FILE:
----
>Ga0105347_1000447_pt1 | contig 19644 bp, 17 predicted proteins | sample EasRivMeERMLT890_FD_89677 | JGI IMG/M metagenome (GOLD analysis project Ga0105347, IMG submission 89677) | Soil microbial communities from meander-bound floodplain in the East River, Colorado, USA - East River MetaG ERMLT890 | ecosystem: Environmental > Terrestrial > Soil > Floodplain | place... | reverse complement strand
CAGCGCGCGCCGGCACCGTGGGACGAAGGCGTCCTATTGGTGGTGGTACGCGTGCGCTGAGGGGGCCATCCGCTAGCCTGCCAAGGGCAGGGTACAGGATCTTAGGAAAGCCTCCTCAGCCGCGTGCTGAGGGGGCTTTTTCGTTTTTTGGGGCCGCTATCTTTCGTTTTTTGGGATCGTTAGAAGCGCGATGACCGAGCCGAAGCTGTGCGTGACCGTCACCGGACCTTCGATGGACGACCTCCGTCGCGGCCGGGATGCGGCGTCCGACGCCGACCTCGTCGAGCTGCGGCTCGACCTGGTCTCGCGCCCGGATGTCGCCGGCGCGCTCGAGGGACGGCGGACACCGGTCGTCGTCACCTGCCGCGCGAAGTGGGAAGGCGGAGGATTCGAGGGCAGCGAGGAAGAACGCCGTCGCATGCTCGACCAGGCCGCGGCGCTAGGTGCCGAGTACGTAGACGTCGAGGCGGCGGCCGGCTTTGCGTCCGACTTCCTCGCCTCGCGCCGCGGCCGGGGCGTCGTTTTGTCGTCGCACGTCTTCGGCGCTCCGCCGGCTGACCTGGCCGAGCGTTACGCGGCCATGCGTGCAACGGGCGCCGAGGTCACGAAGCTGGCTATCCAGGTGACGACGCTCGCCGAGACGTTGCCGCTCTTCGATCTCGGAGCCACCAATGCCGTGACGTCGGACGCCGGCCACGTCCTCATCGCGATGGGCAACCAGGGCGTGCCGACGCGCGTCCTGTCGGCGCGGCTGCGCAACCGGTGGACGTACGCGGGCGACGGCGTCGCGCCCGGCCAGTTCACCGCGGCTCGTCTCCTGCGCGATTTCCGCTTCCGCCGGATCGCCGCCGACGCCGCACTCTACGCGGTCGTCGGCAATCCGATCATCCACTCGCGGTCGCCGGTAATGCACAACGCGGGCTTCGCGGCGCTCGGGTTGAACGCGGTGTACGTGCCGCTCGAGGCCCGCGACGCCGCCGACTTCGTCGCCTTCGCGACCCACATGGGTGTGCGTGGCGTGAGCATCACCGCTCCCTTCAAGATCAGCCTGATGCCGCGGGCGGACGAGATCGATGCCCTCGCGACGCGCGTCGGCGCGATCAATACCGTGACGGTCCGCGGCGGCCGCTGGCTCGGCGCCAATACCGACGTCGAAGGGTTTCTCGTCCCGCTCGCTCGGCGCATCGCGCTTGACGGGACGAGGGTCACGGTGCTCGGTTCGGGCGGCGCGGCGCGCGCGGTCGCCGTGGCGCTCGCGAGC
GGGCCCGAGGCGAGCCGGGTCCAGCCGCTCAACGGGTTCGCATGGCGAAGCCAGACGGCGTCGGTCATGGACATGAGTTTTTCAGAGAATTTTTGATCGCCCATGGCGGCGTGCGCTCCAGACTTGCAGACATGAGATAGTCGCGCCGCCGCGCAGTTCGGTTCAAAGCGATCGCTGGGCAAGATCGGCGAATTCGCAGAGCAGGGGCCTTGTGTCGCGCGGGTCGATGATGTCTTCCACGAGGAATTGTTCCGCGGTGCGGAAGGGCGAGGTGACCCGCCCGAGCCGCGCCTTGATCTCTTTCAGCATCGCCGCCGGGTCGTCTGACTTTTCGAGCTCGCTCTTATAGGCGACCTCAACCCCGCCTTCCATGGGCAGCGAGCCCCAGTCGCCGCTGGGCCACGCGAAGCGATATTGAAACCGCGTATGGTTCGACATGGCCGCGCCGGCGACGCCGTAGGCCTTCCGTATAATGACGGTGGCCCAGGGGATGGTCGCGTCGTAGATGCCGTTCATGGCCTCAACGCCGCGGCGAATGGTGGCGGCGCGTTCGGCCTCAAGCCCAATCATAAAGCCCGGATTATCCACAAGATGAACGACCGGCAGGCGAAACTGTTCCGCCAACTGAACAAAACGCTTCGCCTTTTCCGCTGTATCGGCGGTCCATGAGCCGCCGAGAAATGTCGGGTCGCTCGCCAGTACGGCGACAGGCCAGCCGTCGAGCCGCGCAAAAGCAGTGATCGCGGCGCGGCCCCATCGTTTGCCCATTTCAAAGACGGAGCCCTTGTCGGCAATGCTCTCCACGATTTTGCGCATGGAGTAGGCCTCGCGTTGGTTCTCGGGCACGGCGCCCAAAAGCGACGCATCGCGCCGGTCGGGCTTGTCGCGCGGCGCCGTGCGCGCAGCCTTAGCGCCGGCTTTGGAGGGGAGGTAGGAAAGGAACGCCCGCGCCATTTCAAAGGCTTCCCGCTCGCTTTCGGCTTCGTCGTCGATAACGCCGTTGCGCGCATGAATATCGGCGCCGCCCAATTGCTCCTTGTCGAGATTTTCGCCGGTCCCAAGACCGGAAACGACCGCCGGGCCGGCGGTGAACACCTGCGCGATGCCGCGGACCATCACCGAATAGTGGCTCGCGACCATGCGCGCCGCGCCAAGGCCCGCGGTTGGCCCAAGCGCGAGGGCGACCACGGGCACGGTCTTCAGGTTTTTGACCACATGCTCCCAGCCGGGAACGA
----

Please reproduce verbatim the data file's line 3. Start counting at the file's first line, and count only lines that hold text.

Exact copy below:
GGGCCCGAGGCGAGCCGGGTCCAGCCGCTCAACGGGTTCGCATGGCGAAGCCAGACGGCGTCGGTCATGGACATGAGTTTTTCAGAGAATTTTTGATCGCCCATGGCGGCGTGCGCTCCAGACTTGCAGACATGAGATAGTCGCGCCGCCGCGCAGTTCGGTTCAAAGCGATCGCTGGGCAAGATCGGCGAATTCGCAGAGCAGGGGCCTTGTGTCGCGCGGGTCGATGATGTCTTCCACGAGGAATTGTTCCGCGGTGCGGAAGGGCGAGGTGACCCGCCCGAGCCGCGCCTTGATCTCTTTCAGCATCGCCGCCGGGTCGTCTGACTTTTCGAGCTCGCTCTTATAGGCGACCTCAACCCCGCCTTCCATGGGCAGCGAGCCCCAGTCGCCGCTGGGCCACGCGAAGCGATATTGAAACCGCGTATGGTTCGACATGGCCGCGCCGGCGACGCCGTAGGCCTTCCGTATAATGACGGTGGCCCAGGGGATGGTCGCGTCGTAGATGCCGTTCATGGCCTCAACGCCGCGGCGAATGGTGGCGGCGCGTTCGGCCTCAAGCCCAATCATAAAGCCCGGATTATCCACAAGATGAACGACCGGCAGGCGAAACTGTTCCGCCAACTGAACAAAACGCTTCGCCTTTTCCGCTGTATCGGCGGTCCATGAGCCGCCGAGAAATGTCGGGTCGCTCGCCAGTACGGCGACAGGCCAGCCGTCGAGCCGCGCAAAAGCAGTGATCGCGGCGCGGCCCCATCGTTTGCCCATTTCAAAGACGGAGCCCTTGTCGGCAATGCTCTCCACGATTTTGCGCATGGAGTAGGCCTCGCGTTGGTTCTCGGGCACGGCGCCCAAAAGCGACGCATCGCGCCGGTCGGGCTTGTCGCGCGGCGCCGTGCGCGCAGCCTTAGCGCCGGCTTTGGAGGGGAGGTAGGAAAGGAACGCCCGCGCCATTTCAAAGGCTTCCCGCTCGCTTTCGGCTTCGTCGTCGATAACGCCGTTGCGCGCATGAATATCGGCGCCGCCCAATTGCTCCTTGTCGAGATTTTCGCCGGTCCCAAGACCGGAAACGACCGCCGGGCCGGCGGTGAACACCTGCGCGATGCCGCGGACCATCACCGAATAGTGGCTCGCGACCATGCGCGCCGCGCCAAGGCCCGCGGTTGGCCCAAGCGCGAGGGCGACCACGGGCACGGTCTTCAGGTTTTTGACCACATGCTCCCAGCCGGGAACGA